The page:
To help Parkinson’s patients who suffer from uncontrollable tremors, London scientists have developed a device that can let doctors know precisely where to inject drugs to calm the shaking. The team said the device makes drug injections more effective, as the treatment is individualized for each patient.
Neurological diseases, such as Parkinson’s and essential tremor, are characterized by involuntary and rhythmic shaking. Most notably, the disease affects muscle movements in the hands, causing trembling and tremors as patients perform ordinary tasks like picking up a cup or writing.
There are no cures for these diseases yet; however, one type of therapy that can help curb the shaking involves injecting the nerves with botulinum toxin type A (BoNT-A), which is similar to Botox. This focal therapy is designed to relax or deaden the nerves that cause the shaking, thereby relieving some symptoms of the disease. But as is, this therapy provides only modest benefits to some patients.
“Very few clinicians inject for tremor because before now, it just didn’t work. The injections would only cause weakness,” said Mandar Jog, a scientist at Lawson Health Research Institute, and senior study author. “We realize now that was because they didn’t know where to inject.”
To solve this problem, Jog and his team devised a technology that they call TremorTek. Using a combination of movement sensors and computer software, the device pinpoints the exact muscles causing a patient’s tremors. That knowledge then informs the doctors where they should inject the Botox-like drugs.
“The uniqueness of our development is the simplicity of it. It records from multiple joints in a straightforward way,” said Jog. In a small clinical trial of 24 patients with essential tremor and 28 patients with Parkinson’s disease, the team demonstrated “quite significant efficacy” in combining TremorTek with the drug injections. Over the course of 38 weeks, the patients reported reduced tremors and improved quality of life, as measured by eating, drinking, and working performance.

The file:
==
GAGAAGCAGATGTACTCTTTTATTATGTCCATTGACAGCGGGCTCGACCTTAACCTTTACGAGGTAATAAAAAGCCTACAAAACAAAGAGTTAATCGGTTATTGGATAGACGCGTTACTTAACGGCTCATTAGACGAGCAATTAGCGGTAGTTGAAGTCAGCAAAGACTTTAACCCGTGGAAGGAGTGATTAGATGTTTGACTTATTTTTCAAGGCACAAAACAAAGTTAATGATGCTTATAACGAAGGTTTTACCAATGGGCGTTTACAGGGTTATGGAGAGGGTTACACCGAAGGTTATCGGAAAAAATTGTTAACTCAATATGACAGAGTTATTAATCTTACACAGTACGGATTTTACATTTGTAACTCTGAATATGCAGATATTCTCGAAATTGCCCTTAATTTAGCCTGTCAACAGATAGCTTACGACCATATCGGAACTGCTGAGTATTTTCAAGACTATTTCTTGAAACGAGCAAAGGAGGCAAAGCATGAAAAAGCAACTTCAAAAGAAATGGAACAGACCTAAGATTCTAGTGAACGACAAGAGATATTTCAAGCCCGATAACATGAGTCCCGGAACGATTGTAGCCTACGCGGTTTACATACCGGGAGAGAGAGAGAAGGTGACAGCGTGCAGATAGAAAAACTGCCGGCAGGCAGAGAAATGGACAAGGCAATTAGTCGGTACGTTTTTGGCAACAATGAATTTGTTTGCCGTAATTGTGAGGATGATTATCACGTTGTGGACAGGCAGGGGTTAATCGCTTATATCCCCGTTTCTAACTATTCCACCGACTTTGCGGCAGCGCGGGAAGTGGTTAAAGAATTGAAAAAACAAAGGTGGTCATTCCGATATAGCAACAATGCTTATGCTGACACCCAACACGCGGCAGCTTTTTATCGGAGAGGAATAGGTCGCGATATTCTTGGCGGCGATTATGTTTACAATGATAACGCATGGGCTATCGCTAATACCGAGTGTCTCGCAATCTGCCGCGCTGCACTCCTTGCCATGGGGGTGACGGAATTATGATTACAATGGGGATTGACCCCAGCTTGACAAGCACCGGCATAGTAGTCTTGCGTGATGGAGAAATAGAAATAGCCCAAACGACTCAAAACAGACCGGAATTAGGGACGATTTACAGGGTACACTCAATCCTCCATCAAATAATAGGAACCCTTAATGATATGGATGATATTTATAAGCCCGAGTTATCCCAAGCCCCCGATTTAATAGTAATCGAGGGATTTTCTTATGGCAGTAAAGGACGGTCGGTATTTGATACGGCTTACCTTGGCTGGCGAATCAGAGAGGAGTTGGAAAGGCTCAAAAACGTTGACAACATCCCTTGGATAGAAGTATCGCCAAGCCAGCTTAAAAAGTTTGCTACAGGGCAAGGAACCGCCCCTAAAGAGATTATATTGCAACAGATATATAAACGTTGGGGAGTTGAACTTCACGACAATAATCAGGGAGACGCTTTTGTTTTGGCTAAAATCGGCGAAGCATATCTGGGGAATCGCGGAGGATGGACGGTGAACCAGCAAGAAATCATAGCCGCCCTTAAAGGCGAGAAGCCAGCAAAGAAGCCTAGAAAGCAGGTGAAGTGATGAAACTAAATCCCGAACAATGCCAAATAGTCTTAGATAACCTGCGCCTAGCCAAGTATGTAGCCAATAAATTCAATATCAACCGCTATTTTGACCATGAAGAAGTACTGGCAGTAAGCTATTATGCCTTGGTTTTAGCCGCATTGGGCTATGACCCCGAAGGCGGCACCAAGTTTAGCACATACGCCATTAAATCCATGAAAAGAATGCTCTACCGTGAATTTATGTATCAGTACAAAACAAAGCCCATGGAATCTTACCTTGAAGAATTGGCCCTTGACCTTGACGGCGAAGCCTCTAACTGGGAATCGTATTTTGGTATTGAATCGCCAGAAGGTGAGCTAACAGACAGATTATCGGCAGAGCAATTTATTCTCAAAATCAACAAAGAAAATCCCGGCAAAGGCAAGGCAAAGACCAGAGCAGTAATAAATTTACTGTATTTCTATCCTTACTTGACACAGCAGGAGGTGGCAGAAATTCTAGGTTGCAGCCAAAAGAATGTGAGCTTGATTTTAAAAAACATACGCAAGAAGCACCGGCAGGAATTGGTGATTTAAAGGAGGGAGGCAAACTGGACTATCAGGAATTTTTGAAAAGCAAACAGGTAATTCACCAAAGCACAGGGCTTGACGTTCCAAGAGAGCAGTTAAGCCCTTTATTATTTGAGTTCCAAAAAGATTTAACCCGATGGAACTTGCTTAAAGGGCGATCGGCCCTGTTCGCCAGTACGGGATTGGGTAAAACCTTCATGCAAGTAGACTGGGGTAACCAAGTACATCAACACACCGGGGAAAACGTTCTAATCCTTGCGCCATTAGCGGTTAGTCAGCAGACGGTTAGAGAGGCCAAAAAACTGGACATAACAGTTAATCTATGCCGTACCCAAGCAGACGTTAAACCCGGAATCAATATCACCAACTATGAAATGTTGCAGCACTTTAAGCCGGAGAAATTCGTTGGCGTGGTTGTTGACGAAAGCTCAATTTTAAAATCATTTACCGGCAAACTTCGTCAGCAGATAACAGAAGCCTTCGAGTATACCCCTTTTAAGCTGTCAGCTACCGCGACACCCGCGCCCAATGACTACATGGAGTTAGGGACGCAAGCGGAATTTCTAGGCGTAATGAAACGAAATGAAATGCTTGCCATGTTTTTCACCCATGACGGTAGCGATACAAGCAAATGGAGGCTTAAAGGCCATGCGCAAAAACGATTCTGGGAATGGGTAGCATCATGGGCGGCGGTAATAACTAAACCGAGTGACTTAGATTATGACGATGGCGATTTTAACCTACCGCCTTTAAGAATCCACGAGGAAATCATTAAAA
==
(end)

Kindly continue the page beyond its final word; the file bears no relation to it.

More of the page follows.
For 39-year old Michael Dietrich who was diagnosed with Parkinson’s disease 7 years ago, the trial, like the disease, is “life-altering.” “Being involved in the trial [I] can do most functions that I used to do. I have seen a marked difference,” he said.
The team credits the marked patient response to the TremorTek’s ability to individualize the injection treatments. Whereas doctors before had to guess where to inject, the technology enables precise location of the affected nerves and muscles. This increases the efficacy of the drug and reduces unwanted side-effects like muscle weakness.
In the next phase, Jog hopes to expand the clinical trial so that personalized therapy can be a widespread option for Parkinson’s and essential tremor patients.
Additional source: Western University